Elderly patients undergoing these procedures, particularly those with comorbidities such as cardiovascular disease, hypertension, renal insufficiency, or diabetes mellitus, may experience a potential decline in their quality of life . Therefore, it is crucial to provide perioperative care that addresses not only the physical aspects but also the psychological and social well-being of these patients. In this context, the Roy Adaptation Model (RAM), proposed by nursing scientist Sister Callista Roy in 1970, offers a comprehensive framework to guide nursing care for patients with chronic diseases . The RAM describes behaviors as either adaptive or non-adaptive and focuses on the dynamic process of adaptation in response to four modes: physiological, self-concept, role function, and interdependence [9, 10]. It has been widely applied in various healthcare settings and has demonstrated benefits for promoting adaptation and well-being in elderly patients [11,12,13]. Therefore, in the context of perioperative care for elderly patients with BPH, the application of the RAM can provide valuable insights and guidance. By incorporating RAM principles into perioperative care, healthcare providers can better understand the unique needs of elderly patients with BPH and implement interventions that address not only their physical health but also their psychological and social well-being.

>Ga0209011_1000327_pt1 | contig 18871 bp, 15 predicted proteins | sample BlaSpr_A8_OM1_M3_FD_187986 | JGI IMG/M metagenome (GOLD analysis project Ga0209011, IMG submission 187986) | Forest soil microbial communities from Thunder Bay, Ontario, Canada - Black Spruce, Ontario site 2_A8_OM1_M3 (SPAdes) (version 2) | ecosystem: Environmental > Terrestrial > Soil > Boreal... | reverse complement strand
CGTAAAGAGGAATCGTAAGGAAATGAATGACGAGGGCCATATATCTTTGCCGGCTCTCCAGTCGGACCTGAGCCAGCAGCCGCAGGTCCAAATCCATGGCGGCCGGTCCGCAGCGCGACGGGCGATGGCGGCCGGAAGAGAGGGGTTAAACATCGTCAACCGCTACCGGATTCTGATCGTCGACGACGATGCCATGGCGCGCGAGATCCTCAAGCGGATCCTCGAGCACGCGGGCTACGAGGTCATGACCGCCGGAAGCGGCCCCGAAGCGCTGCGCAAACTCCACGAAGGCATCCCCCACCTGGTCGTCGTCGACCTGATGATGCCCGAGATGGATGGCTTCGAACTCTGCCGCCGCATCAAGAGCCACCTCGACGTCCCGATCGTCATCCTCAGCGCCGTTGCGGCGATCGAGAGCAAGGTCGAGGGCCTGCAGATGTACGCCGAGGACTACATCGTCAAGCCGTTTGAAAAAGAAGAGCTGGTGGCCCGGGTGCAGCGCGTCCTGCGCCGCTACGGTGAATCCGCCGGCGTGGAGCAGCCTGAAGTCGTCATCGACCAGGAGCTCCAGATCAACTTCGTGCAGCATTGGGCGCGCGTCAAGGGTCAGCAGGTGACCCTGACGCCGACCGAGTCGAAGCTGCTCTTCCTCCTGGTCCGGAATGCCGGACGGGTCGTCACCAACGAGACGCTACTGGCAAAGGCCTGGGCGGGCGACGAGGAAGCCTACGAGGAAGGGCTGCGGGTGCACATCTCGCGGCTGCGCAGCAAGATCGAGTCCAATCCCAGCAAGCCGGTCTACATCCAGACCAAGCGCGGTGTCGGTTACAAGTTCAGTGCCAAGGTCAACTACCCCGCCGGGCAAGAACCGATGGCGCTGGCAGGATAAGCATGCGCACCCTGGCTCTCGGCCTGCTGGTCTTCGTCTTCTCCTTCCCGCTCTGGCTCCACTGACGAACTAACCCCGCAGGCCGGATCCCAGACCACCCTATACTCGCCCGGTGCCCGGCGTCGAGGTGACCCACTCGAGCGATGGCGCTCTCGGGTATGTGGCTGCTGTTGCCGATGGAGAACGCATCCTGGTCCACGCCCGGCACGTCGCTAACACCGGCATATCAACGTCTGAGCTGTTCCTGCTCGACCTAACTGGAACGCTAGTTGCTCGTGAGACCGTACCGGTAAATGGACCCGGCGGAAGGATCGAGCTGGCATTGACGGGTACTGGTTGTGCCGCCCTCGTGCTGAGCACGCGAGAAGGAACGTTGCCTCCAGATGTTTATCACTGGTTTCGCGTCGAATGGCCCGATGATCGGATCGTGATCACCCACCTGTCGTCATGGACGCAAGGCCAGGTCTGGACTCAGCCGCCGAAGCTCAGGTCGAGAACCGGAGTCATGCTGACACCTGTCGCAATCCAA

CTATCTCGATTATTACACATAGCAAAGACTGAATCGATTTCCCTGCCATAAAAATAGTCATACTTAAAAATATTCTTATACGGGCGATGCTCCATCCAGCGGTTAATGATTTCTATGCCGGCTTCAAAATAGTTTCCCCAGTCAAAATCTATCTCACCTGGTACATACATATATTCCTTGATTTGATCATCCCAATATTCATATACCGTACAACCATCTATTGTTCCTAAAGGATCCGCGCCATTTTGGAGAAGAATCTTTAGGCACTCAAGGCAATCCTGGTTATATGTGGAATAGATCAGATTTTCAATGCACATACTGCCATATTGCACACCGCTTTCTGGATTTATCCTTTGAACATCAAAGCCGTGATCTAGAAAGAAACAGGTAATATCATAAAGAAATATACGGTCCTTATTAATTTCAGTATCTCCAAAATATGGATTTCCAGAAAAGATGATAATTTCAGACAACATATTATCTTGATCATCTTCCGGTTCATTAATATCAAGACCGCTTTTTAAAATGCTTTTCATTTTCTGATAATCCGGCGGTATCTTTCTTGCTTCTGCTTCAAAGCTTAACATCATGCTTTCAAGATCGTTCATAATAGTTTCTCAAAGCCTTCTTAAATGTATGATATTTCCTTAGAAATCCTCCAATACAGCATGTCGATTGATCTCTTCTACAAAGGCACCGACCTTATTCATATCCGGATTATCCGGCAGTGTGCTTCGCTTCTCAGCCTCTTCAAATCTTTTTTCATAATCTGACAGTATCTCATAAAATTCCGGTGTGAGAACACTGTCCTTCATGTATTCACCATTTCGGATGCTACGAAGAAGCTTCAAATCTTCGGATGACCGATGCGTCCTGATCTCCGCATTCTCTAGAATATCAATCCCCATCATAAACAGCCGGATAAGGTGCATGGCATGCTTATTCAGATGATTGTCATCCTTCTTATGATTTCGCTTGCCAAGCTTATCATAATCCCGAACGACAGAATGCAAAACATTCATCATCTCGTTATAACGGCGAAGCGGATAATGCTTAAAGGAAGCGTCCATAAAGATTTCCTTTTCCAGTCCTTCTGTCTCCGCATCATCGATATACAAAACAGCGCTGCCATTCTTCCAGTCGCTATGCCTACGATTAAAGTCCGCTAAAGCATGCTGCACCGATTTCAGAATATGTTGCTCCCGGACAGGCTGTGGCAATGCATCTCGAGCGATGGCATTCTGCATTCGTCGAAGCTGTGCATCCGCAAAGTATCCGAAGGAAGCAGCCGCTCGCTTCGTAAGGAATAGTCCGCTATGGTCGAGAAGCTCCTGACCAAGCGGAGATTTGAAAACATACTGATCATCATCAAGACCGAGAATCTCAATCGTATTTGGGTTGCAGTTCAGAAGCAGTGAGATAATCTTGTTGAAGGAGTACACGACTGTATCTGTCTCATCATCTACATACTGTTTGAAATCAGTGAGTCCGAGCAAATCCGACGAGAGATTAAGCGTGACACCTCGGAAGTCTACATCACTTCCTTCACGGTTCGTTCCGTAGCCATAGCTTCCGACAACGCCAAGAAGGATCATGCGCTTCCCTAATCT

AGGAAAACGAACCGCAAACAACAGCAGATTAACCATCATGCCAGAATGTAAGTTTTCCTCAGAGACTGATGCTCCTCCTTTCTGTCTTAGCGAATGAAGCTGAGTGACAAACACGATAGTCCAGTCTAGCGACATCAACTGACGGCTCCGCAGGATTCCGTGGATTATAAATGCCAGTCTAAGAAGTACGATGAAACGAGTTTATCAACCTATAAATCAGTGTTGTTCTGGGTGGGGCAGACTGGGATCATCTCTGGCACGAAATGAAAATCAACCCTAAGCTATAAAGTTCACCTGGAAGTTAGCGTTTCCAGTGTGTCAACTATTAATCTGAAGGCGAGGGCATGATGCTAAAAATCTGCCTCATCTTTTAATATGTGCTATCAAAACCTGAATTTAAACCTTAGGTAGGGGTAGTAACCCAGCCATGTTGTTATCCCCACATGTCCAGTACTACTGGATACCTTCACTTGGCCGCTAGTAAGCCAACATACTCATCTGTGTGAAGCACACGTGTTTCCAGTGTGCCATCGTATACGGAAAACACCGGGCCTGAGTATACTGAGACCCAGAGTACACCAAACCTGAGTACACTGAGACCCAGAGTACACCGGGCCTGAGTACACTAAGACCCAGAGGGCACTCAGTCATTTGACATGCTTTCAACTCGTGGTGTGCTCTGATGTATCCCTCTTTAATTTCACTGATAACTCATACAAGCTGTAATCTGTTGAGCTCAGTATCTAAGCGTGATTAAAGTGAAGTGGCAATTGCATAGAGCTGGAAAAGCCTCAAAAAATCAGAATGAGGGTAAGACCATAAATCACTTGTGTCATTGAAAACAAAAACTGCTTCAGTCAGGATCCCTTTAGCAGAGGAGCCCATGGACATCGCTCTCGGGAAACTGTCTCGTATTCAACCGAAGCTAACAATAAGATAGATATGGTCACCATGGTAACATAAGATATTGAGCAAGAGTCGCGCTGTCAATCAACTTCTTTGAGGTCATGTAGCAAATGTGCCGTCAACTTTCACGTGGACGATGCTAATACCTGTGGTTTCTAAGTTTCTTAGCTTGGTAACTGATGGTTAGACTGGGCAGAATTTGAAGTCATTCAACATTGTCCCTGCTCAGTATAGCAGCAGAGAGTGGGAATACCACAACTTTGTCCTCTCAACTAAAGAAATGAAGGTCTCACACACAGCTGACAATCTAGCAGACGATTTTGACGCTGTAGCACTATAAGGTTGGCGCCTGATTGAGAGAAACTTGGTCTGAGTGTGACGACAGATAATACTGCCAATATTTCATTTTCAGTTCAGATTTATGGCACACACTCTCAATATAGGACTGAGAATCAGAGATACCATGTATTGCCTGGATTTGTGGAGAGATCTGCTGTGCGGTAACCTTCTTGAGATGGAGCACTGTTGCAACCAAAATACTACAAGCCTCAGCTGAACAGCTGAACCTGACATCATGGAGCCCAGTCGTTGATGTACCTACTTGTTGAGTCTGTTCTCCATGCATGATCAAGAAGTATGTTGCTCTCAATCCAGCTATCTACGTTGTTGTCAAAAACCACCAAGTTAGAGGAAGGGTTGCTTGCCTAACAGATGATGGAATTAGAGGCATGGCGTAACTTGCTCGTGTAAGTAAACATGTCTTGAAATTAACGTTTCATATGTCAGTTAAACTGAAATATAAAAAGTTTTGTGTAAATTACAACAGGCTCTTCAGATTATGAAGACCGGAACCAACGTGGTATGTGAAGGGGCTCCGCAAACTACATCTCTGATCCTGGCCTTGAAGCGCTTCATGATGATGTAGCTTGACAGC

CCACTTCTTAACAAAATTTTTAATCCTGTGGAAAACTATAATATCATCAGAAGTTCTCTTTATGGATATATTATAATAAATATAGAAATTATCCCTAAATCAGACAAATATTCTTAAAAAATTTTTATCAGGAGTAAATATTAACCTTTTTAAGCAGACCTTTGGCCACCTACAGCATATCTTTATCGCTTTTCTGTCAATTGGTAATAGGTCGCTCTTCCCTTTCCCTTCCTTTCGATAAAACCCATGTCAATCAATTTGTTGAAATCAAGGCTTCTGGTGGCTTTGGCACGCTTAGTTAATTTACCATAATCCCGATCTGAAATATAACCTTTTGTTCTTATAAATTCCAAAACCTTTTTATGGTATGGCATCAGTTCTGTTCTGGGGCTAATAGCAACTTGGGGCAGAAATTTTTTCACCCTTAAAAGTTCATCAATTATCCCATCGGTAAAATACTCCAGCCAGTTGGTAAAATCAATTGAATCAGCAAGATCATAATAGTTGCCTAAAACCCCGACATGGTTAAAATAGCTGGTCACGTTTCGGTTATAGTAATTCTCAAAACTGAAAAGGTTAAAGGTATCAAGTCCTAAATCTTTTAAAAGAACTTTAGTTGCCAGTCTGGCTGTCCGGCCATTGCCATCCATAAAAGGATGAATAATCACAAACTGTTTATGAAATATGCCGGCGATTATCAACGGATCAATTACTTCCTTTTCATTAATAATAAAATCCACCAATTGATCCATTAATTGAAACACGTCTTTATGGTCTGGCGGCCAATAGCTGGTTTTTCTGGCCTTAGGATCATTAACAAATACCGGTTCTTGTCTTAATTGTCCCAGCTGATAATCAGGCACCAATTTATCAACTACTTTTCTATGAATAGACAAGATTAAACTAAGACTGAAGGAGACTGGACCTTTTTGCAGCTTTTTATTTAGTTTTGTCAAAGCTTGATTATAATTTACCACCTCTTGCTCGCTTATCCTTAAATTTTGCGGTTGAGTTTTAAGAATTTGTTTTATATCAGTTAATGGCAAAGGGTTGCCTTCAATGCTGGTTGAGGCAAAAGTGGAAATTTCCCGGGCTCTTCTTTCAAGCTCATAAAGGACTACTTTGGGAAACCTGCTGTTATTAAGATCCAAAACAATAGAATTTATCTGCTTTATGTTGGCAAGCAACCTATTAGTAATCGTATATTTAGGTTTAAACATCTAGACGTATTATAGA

This study aims to evaluate the impact of perioperative care based on the RAM on negative emotions, postoperative pain, and quality of life in elderly patients with BPH. The findings will contribute to the existing body of knowledge on effective nursing interventions in this population and provide valuable information for improving patient outcomes and enhancing the quality of perioperative care for elderly patients with BPH.
A total of 160 elderly patients diagnosed with BPH in our hospital between June 2021 and June 2022 were enrolled in this study. They were randomly assigned to two groups using the random number table method: the routine care group (n = 80) and the RAM group (n = 80). Inclusion criteria included age above 65 years, BPH diagnosis, with prostate volume < 80 mL as measured by transabdominal ultrasound, uroflowmetry (measurement of maximum flow rate [Q max]) < 12 ml/s or urinary retention, scheduled for TURP, and ability to understand and communicate. Exclusion criteria included neurogenic bladder, bladder neck fibrosis, urethral stricture, thickening of the interureteric ridge, significant comorbidities of cardiovascular, hepatic, or hematopoietic systems, uncontrolled diabetes or diabetic neuropathy, psychiatric disorders, postoperative pathological diagnosis of prostate cancer, severe cognitive impairment, and previous prostate surgery. The study was conducted in accordance with the Declaration of Helsinki (as was revised in 2013), and was approved by Ethics Committee of the Tongji Hospital (TJ-IRB20220940). The informed consent was obtained from each participant prior to enrollment.